October 24, 2011 (Chris Moore)
The Senate voted 60 to 38 to add an amendment to an existing spending bill that would restore the higher conforming loan limits that had expired on September 30th. The housing industry has been pushing for a restoration of the loan limits claiming the new lower limits could weaken an already struggling housing market.
The amendment was introduced by Senators Johnny Isakson (R-GA) and Robert Menendez (D-NJ) and the bill that the amendment was attached to is expected to be taken up before the end of the year.
Under the Housing and Economic Recovery Act of 2008, the base limit for a loan through either Freddie Mac and Fannie Mae was $417,000, but could rise as high as $729,750 in high cost areas, based upon a formula that allowed loan limits to rise as high as 125 percent of local median prices.
The formula change that took effect on October 1st lowered the formula to 115 percent and capped the loan amount at $625,000. FHA-insured loans would see a similar drop although their lowest limit would be $271,050.
In a study by the National Association of Home Builders, an estimated 3.63 million owner-occupied homes are currently priced above the conforming loan limit. If the rule is allowed to take effect, an additional 1.38 million owner-occupied homes would be placed above the limit. That would leave a total of just over 5 million homes that would no longer be eligible for financing through either GSE.
FHA-insured loans fare worse. There are currently 8.32 million owner-occupied homes priced above FHA loan limits, if the new rule is allowed to take effect, an additional 3.87 million homes would no longer be eligible for FHA-insured financing, leaving 12.2 million homes ineligible for FHA insured financing.
However, a study by the Federal Reserve found that the lower loan limits would have only affected about 1.3 percent of purchase mortgages last year and last week Radar Logic’s RPX Monthly Housing Market Report found that less than ten percent of the home purchases in the high cost areas it surveys would have been affected.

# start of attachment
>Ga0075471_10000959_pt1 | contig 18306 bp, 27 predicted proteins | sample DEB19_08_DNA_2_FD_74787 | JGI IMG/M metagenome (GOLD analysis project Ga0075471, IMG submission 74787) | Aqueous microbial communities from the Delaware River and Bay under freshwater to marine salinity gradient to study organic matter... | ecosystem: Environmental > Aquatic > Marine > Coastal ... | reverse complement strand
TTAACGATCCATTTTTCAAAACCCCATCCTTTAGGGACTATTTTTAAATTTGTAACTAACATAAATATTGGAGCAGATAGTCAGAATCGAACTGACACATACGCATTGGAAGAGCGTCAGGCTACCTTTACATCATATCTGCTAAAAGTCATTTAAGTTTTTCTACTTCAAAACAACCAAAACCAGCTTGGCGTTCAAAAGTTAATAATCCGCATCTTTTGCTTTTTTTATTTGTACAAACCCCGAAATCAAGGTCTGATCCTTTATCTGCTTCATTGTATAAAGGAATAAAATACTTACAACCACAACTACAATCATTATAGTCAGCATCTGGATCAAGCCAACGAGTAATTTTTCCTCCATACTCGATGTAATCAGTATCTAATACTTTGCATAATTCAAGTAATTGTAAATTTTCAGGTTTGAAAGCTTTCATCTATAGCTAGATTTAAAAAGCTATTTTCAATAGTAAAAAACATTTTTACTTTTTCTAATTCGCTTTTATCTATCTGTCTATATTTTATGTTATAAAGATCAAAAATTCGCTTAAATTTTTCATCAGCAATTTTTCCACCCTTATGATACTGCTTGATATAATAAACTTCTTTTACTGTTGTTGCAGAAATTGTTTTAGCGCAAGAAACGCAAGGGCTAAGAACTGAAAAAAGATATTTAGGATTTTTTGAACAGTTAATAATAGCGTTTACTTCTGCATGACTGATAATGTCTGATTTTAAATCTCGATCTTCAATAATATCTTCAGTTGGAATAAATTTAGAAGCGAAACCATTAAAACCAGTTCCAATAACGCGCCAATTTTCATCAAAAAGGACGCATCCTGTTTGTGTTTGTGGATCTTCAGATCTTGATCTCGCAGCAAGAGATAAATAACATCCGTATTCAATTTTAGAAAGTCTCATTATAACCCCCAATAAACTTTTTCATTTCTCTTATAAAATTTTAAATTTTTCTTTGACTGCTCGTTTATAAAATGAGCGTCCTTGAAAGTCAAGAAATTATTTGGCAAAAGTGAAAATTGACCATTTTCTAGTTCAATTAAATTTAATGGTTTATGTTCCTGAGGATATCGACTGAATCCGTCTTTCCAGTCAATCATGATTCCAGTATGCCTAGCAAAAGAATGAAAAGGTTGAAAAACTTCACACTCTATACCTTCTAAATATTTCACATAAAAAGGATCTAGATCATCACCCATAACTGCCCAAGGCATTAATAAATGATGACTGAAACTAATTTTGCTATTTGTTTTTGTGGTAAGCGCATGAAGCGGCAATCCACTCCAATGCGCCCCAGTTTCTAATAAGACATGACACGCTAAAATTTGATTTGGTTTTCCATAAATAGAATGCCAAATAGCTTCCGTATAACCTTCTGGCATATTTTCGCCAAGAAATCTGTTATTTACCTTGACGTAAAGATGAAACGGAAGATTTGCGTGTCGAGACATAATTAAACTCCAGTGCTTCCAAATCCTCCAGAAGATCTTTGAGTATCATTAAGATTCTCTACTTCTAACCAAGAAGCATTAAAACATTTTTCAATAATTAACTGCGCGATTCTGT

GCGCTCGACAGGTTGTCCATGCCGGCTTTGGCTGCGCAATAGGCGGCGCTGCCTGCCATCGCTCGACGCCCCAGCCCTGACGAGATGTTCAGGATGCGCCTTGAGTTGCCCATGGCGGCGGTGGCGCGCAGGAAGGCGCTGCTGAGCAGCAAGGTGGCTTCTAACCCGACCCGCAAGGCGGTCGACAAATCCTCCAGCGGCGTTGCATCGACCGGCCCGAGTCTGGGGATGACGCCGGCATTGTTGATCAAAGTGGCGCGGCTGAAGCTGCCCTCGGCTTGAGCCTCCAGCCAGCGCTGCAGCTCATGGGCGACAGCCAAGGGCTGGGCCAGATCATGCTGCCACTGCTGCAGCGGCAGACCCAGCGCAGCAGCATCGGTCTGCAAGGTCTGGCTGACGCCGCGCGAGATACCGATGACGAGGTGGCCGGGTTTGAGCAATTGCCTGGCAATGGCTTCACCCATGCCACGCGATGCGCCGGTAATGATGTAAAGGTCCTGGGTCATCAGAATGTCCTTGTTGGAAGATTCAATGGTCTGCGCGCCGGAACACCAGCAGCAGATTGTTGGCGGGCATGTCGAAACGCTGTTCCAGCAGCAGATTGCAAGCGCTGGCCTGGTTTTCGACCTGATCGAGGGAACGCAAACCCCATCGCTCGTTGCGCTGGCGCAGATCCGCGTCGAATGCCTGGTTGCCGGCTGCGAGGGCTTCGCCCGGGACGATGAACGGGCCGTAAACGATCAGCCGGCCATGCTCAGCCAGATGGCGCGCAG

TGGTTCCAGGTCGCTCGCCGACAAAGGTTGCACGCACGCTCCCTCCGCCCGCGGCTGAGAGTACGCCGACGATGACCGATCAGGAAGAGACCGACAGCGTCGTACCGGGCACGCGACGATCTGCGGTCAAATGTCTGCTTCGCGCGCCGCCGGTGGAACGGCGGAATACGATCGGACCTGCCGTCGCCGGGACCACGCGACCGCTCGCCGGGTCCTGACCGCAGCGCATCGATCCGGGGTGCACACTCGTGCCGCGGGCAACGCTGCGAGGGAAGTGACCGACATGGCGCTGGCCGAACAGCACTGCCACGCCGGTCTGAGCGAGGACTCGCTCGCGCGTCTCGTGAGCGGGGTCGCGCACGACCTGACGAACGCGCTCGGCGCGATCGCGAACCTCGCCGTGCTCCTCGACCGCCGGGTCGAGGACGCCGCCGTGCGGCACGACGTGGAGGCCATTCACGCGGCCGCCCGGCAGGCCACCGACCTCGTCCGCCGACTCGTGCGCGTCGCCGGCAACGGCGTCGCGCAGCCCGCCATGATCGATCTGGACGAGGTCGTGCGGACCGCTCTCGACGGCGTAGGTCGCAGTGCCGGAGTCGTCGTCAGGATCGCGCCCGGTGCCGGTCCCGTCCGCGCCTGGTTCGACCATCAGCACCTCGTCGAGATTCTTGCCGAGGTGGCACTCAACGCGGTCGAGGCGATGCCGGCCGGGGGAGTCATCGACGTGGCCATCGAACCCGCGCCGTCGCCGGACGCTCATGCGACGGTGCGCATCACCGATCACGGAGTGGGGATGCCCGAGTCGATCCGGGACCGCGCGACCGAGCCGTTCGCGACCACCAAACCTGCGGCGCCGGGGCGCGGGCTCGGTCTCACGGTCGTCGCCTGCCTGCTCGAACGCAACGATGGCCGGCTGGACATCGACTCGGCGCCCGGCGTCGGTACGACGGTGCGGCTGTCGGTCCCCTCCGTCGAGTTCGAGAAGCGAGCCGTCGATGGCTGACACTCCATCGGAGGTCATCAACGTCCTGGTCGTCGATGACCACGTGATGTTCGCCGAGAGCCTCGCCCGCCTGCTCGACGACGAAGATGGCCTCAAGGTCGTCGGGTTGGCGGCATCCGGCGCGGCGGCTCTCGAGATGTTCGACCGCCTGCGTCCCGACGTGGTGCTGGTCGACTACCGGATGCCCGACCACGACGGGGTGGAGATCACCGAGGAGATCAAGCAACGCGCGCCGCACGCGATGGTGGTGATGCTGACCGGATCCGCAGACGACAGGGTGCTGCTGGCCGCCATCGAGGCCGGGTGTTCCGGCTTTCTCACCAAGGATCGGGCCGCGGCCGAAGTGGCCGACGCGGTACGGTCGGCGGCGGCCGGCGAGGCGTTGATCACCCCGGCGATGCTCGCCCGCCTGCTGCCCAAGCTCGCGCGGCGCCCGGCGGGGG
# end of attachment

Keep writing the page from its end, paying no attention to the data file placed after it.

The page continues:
In reaction to the Senate’s vote, Bob Nielsen, chairman of the National Association of Home Builders (NAHB), stated on Friday, “Congress must act soon to ensure that this measure is enacted into law. Otherwise, the current drop in mortgage loan limits will reduce housing demand, and place downward pressure on home prices in major markets. This will exacerbate the current housing downturn, trigger more foreclosures, impede job growth and endanger the fragile economic recovery.”
The amendment may find some resistance in the House of Representative which passed several bills earlier this year to end all of the Obama Administration’s homeowner assistance programs. Those bills were never taken up in the Senate.
Likewise, the Obama Administration had previously proposed allowing the extended loan limits to expire at the end of September as a first step in weaning the government out of the mortgage business.
Senator Menendez stated, “Getting our housing market moving again is one of the most important tasks facing the country.”
Tags: conforming loan limits, Freddie Mac, Fannie Mae, FHA, Congress, mortgage loan limits, foreclosures, job growth, economic recovery